Nebuchadnezzar seems to be a slow learner. Although he’s encountered the God of Daniel and his friends (see chapters 2 and 3), it hasn’t made a difference. Nor has the dream or Daniel’s warning in chapter 4. Why do you think this is? Can you relate?
Daniel is working directly for the king who conquered his people, yet he seems to be genuinely concerned for Nebuchadnezzar’s well-being.
- what do you think about Daniel being in such a position in a corrupt system?
- how do you think Daniel came to care for someone who destroyed his country and exiled his people?
What’s the difference between good pride and bad pride?
The solution to pride isn’t simply “be humble.” Nebuchadnezzar needs to acknowledge the givenness of the kingdom he rules (Dan 4:17, 25, 32)—that is, that God has granted it to him, even while he’s worked hard to build the kingdom and maintain his position.
- are you someone who’s more likely to take too much, or too little credit for your accomplishments?what are the things that were given to you that played a part in your successes and accomplishments?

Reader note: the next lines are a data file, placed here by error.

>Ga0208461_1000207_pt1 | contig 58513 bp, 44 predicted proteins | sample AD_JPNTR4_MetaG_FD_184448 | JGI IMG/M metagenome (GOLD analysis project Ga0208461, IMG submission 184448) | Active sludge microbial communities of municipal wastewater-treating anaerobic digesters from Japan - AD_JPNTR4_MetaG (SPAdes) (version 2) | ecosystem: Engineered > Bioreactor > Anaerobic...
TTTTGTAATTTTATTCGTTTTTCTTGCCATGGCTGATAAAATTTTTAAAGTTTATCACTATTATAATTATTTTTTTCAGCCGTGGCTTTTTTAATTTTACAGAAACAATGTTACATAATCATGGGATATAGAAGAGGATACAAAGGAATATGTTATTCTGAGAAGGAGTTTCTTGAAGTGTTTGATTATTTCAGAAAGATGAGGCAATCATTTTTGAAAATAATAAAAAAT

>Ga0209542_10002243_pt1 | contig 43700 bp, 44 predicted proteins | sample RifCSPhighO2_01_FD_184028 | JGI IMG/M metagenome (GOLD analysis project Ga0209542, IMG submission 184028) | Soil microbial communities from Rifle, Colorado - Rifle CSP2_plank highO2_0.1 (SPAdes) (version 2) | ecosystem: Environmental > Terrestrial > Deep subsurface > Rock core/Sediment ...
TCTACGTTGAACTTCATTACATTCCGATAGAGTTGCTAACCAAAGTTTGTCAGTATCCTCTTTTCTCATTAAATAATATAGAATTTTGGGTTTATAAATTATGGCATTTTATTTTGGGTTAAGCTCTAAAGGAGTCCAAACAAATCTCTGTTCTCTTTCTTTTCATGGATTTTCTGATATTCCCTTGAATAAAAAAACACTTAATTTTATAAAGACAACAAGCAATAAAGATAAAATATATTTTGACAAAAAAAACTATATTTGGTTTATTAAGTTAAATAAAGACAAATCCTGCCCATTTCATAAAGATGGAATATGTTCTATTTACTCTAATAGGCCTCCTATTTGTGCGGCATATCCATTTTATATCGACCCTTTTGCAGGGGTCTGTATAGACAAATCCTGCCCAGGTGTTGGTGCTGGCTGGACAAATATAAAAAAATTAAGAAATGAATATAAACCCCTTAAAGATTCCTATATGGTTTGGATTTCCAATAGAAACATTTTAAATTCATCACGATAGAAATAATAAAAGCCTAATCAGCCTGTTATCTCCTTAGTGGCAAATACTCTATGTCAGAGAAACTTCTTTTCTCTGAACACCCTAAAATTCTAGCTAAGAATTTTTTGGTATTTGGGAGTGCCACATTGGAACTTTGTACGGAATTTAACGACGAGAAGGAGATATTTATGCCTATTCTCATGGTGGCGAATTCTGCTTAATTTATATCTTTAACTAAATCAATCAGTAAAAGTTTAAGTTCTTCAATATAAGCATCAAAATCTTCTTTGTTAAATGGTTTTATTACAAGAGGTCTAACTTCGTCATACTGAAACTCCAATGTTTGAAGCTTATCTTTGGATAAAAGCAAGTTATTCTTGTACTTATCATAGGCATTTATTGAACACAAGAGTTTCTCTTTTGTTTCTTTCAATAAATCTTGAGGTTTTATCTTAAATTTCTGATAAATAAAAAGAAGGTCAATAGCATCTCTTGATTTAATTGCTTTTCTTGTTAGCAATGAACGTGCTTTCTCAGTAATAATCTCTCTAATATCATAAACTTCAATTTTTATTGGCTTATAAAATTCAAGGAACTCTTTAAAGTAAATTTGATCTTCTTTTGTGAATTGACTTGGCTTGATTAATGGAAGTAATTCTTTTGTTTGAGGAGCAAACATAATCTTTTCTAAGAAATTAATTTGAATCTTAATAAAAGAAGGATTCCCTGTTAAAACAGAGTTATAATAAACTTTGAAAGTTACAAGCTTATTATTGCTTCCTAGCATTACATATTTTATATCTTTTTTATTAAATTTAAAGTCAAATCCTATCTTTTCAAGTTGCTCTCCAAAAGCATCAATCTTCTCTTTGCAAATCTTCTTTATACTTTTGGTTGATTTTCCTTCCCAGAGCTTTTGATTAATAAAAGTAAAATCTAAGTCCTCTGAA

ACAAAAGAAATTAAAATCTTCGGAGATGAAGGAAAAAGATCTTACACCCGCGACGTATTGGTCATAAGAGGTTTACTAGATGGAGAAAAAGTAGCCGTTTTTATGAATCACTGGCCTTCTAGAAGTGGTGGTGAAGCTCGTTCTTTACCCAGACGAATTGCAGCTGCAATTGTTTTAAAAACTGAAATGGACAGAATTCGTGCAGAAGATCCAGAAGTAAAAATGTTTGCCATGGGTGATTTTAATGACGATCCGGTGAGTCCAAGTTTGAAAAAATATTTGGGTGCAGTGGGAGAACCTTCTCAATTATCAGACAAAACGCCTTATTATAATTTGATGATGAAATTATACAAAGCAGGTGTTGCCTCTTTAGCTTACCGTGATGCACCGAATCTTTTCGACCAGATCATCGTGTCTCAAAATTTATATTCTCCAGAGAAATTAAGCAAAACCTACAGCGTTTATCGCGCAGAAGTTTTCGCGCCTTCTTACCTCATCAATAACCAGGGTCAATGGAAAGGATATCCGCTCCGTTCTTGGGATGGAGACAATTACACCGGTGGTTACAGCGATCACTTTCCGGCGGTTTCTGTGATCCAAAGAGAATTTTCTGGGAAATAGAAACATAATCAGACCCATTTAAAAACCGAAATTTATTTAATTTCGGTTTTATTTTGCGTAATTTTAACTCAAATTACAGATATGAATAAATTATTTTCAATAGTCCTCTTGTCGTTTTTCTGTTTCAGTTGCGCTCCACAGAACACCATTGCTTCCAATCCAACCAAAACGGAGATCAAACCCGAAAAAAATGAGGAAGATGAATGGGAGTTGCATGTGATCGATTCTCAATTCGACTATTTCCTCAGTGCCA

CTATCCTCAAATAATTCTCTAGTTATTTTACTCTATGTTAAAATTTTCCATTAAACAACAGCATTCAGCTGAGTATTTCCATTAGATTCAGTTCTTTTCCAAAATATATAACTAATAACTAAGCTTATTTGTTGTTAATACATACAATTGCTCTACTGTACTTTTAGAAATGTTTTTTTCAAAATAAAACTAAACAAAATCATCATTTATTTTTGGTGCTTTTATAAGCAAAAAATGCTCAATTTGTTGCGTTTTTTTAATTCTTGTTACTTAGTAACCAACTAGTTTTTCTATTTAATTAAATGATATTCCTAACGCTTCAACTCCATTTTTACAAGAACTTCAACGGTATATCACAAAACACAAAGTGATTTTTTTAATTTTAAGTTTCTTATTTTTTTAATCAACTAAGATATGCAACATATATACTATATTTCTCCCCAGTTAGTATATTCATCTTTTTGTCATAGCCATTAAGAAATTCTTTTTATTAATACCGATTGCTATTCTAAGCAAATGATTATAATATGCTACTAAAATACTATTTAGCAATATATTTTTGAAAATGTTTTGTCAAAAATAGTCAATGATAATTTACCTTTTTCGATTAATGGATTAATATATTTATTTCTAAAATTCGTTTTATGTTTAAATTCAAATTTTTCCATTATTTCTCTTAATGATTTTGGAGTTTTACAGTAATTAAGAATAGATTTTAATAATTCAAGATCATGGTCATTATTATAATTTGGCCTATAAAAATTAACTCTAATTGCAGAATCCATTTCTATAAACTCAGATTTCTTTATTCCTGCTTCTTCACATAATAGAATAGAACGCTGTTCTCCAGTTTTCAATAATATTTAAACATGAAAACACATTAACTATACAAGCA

The sermon suggested that Nebuchadnezzar’s pride results in injustice, since it’s one of the things Daniel warns him to change (Dan 4:27). It’s understandable that this happens: if Nebuchadnezzar takes all the credit for his accomplishments, then his attitude to others will be that they should work hard like he did to achieve similar results.
- Do you see this attitude (“just work harder”) in people today with regard to vulnerable people or minority groups or friends who are struggling with situations that look like the answers are simple?
Suggestions for prayer:
- that God would remind us of the things he has given us
- that God would open our eyes to the complexity of people’s lives
- that he would make us a gift to others